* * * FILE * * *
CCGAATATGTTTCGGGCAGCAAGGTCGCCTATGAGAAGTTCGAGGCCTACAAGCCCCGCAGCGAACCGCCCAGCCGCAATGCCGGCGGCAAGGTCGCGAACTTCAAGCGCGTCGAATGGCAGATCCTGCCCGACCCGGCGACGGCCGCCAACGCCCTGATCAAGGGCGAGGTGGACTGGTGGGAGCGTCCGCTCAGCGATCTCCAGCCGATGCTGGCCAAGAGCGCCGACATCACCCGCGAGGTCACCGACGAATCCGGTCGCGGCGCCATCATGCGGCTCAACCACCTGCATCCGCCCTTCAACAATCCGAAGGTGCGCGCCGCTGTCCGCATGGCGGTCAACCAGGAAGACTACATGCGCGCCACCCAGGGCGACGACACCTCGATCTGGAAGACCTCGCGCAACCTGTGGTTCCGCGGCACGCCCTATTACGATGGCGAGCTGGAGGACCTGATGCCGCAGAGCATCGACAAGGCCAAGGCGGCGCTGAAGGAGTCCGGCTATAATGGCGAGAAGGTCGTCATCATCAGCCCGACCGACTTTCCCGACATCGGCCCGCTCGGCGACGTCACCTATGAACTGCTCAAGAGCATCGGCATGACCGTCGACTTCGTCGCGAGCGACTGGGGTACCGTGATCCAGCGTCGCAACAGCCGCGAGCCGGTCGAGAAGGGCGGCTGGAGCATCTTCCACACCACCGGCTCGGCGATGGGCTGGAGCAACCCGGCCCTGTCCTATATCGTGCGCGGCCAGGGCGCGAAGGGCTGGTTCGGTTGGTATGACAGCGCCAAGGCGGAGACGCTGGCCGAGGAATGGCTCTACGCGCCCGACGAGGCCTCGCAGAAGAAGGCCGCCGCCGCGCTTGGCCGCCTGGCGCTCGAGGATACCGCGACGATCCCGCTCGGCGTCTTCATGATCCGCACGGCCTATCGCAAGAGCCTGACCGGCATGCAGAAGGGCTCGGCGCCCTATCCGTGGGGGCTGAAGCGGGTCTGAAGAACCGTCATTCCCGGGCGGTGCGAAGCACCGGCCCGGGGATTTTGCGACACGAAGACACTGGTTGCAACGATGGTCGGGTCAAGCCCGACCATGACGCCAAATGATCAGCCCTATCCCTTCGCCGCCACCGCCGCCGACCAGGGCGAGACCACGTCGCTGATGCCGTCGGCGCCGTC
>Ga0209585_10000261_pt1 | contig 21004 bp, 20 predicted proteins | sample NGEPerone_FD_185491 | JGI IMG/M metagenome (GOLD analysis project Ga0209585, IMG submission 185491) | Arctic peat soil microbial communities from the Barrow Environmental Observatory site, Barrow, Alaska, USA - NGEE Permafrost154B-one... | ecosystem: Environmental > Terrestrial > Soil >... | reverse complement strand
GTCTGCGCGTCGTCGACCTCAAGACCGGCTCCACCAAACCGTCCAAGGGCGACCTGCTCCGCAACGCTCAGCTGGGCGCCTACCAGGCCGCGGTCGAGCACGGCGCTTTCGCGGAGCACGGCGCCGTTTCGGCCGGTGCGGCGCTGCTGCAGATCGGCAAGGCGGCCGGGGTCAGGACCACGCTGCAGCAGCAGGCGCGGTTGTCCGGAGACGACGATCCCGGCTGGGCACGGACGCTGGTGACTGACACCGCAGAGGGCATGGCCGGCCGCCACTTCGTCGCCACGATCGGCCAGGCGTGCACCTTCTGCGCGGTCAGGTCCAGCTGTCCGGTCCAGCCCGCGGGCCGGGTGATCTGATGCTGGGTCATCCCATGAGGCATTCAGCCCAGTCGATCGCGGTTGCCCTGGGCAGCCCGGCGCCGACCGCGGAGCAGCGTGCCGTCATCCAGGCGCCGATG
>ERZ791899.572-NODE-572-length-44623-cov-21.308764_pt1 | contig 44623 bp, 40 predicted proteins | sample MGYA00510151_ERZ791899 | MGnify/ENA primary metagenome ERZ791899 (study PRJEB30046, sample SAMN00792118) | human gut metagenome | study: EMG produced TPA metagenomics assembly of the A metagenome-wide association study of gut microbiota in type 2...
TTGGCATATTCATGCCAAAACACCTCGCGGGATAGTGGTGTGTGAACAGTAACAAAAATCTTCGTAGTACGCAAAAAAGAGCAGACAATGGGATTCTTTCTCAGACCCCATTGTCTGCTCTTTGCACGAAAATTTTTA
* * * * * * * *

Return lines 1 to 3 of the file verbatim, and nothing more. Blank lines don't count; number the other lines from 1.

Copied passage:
CCGAATATGTTTCGGGCAGCAAGGTCGCCTATGAGAAGTTCGAGGCCTACAAGCCCCGCAGCGAACCGCCCAGCCGCAATGCCGGCGGCAAGGTCGCGAACTTCAAGCGCGTCGAATGGCAGATCCTGCCCGACCCGGCGACGGCCGCCAACGCCCTGATCAAGGGCGAGGTGGACTGGTGGGAGCGTCCGCTCAGCGATCTCCAGCCGATGCTGGCCAAGAGCGCCGACATCACCCGCGAGGTCACCGACGAATCCGGTCGCGGCGCCATCATGCGGCTCAACCACCTGCATCCGCCCTTCAACAATCCGAAGGTGCGCGCCGCTGTCCGCATGGCGGTCAACCAGGAAGACTACATGCGCGCCACCCAGGGCGACGACACCTCGATCTGGAAGACCTCGCGCAACCTGTGGTTCCGCGGCACGCCCTATTACGATGGCGAGCTGGAGGACCTGATGCCGCAGAGCATCGACAAGGCCAAGGCGGCGCTGAAGGAGTCCGGCTATAATGGCGAGAAGGTCGTCATCATCAGCCCGACCGACTTTCCCGACATCGGCCCGCTCGGCGACGTCACCTATGAACTGCTCAAGAGCATCGGCATGACCGTCGACTTCGTCGCGAGCGACTGGGGTACCGTGATCCAGCGTCGCAACAGCCGCGAGCCGGTCGAGAAGGGCGGCTGGAGCATCTTCCACACCACCGGCTCGGCGATGGGCTGGAGCAACCCGGCCCTGTCCTATATCGTGCGCGGCCAGGGCGCGAAGGGCTGGTTCGGTTGGTATGACAGCGCCAAGGCGGAGACGCTGGCCGAGGAATGGCTCTACGCGCCCGACGAGGCCTCGCAGAAGAAGGCCGCCGCCGCGCTTGGCCGCCTGGCGCTCGAGGATACCGCGACGATCCCGCTCGGCGTCTTCATGATCCGCACGGCCTATCGCAAGAGCCTGACCGGCATGCAGAAGGGCTCGGCGCCCTATCCGTGGGGGCTGAAGCGGGTCTGAAGAACCGTCATTCCCGGGCGGTGCGAAGCACCGGCCCGGGGATTTTGCGACACGAAGACACTGGTTGCAACGATGGTCGGGTCAAGCCCGACCATGACGCCAAATGATCAGCCCTATCCCTTCGCCGCCACCGCCGCCGACCAGGGCGAGACCACGTCGCTGATGCCGTCGGCGCCGTC
>Ga0209585_10000261_pt1 | contig 21004 bp, 20 predicted proteins | sample NGEPerone_FD_185491 | JGI IMG/M metagenome (GOLD analysis project Ga0209585, IMG submission 185491) | Arctic peat soil microbial communities from the Barrow Environmental Observatory site, Barrow, Alaska, USA - NGEE Permafrost154B-one... | ecosystem: Environmental > Terrestrial > Soil >... | reverse complement strand
GTCTGCGCGTCGTCGACCTCAAGACCGGCTCCACCAAACCGTCCAAGGGCGACCTGCTCCGCAACGCTCAGCTGGGCGCCTACCAGGCCGCGGTCGAGCACGGCGCTTTCGCGGAGCACGGCGCCGTTTCGGCCGGTGCGGCGCTGCTGCAGATCGGCAAGGCGGCCGGGGTCAGGACCACGCTGCAGCAGCAGGCGCGGTTGTCCGGAGACGACGATCCCGGCTGGGCACGGACGCTGGTGACTGACACCGCAGAGGGCATGGCCGGCCGCCACTTCGTCGCCACGATCGGCCAGGCGTGCACCTTCTGCGCGGTCAGGTCCAGCTGTCCGGTCCAGCCCGCGGGCCGGGTGATCTGATGCTGGGTCATCCCATGAGGCATTCAGCCCAGTCGATCGCGGTTGCCCTGGGCAGCCCGGCGCCGACCGCGGAGCAGCGTGCCGTCATCCAGGCGCCGATG